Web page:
H. A. Crum

Bryologist 74: 167. 1971.

Etymology: Greek kallos, beauty, and klados, branch or shoot, alluding to habit
Treatment appears in FNA Volume 28. Treatment on page 519. Mentioned on page 517, 520, 646.

Plants medium-sized, in extensive, flat mats, green, yellow-green, or brownish, glossy. Stems creeping, somewhat complanate-foliate, irregularly branched to subpinnate (often horizontal), branches not curled when dry; hyalodermis absent, central strand present; pseudoparaphyllia foliose. Stem and branch leaves similar, erect or erect-spreading, ovate-lanceolate, widest beyond base, not plicate; base not decurrent; margins plane, entire; apex acuminate; costa double and short or occasionally ecostate; alar cells differentiated, quadrate to rectangular; laminal cells smooth; distal cells usually longer than 6:1. Specialized asexual reproduction absent. Sexual condition autoicous; perichaetial leaves ovate-lanceolate, apex long-acuminate. Seta orange-red. Capsule suberect or inclined, rectangular, not or weakly curved, contracted below mouth; annulus slightly differentiated; operculum conic; peristome double; exostome teeth with external surface usually cross striolate basally; endostome basal membrane high, segments broad, keeled, cilia 1. Calyptra naked. Spores round, minutely papillose.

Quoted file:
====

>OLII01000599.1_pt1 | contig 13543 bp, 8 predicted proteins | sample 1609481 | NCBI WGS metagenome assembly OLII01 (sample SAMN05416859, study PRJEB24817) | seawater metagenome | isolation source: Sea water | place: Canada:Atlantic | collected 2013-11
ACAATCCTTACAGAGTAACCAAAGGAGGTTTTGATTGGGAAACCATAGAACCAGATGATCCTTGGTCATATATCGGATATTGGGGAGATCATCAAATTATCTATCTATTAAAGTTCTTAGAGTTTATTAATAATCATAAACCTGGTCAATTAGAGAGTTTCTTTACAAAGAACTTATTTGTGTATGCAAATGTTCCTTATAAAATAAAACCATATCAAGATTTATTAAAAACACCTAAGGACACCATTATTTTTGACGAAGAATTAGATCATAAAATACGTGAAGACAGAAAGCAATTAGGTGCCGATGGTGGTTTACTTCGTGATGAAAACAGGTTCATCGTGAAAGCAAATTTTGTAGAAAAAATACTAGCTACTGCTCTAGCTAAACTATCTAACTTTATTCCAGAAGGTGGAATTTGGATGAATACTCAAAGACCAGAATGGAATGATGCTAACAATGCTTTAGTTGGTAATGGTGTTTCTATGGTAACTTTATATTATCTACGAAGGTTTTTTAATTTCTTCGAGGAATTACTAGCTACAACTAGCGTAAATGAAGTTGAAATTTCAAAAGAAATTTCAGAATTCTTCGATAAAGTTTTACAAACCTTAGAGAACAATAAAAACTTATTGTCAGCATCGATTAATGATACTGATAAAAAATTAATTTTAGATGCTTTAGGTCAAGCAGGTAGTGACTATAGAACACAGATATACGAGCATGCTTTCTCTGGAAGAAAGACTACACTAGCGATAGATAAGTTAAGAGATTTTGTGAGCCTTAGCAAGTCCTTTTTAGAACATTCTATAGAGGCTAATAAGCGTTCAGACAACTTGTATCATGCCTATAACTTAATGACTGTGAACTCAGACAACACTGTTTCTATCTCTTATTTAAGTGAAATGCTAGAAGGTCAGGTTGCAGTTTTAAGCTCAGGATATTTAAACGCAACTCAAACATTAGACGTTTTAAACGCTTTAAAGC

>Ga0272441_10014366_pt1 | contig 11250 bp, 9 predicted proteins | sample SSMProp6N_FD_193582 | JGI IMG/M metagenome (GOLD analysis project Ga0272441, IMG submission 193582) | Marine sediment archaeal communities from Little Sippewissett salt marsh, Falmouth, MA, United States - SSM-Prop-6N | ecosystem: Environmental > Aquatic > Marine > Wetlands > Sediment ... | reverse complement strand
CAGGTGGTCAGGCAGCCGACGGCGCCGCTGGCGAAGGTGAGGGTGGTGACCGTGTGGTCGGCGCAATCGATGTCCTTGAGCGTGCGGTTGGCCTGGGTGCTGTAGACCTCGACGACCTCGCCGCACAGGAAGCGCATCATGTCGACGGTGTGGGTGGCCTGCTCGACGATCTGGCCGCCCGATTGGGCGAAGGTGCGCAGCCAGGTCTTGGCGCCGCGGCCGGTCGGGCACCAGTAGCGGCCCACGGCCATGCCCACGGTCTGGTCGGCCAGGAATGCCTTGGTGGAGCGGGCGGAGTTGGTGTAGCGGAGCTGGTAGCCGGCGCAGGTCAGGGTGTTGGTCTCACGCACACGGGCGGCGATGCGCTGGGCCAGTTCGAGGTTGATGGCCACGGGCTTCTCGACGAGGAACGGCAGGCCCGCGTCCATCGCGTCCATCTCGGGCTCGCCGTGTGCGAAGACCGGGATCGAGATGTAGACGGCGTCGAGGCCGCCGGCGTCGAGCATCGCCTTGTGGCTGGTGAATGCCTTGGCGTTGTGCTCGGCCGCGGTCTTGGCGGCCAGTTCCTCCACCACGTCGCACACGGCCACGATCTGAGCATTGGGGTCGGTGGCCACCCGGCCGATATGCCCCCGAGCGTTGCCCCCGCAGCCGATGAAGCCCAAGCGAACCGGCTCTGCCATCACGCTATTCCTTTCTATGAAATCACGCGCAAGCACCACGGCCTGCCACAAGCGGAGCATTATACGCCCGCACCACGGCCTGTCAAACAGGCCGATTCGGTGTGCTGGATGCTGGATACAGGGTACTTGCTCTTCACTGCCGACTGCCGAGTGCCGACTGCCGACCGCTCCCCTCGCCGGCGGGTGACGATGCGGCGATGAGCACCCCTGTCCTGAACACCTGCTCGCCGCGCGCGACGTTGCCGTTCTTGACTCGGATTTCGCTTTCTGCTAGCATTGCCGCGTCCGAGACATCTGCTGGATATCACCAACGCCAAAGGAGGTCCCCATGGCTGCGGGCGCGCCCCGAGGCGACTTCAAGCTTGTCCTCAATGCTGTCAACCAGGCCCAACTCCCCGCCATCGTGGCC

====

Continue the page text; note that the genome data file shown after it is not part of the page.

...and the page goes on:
North America, Eurasia.


Species 1.

Callicladium is distinguished by slightly flattened, tapered branches, crowded, concave leaves with a small double costa, and suberect and only slightly curved capsules. Early associations with the genus Hypnum were supported by typical hypnaceous characters: curved, inclined capsules, and terete-foliate branches with falcate-secund and often serrate leaves. The genus Heterophyllium (Sematophyllaceae) has been long associated with Callicladium but differs in its pinnate branching and differentiated stem and branch leaves that are strongly serrate. Crum chose the name Callicladium to emphasize the distinctively flattened and tapered branches.

Selected References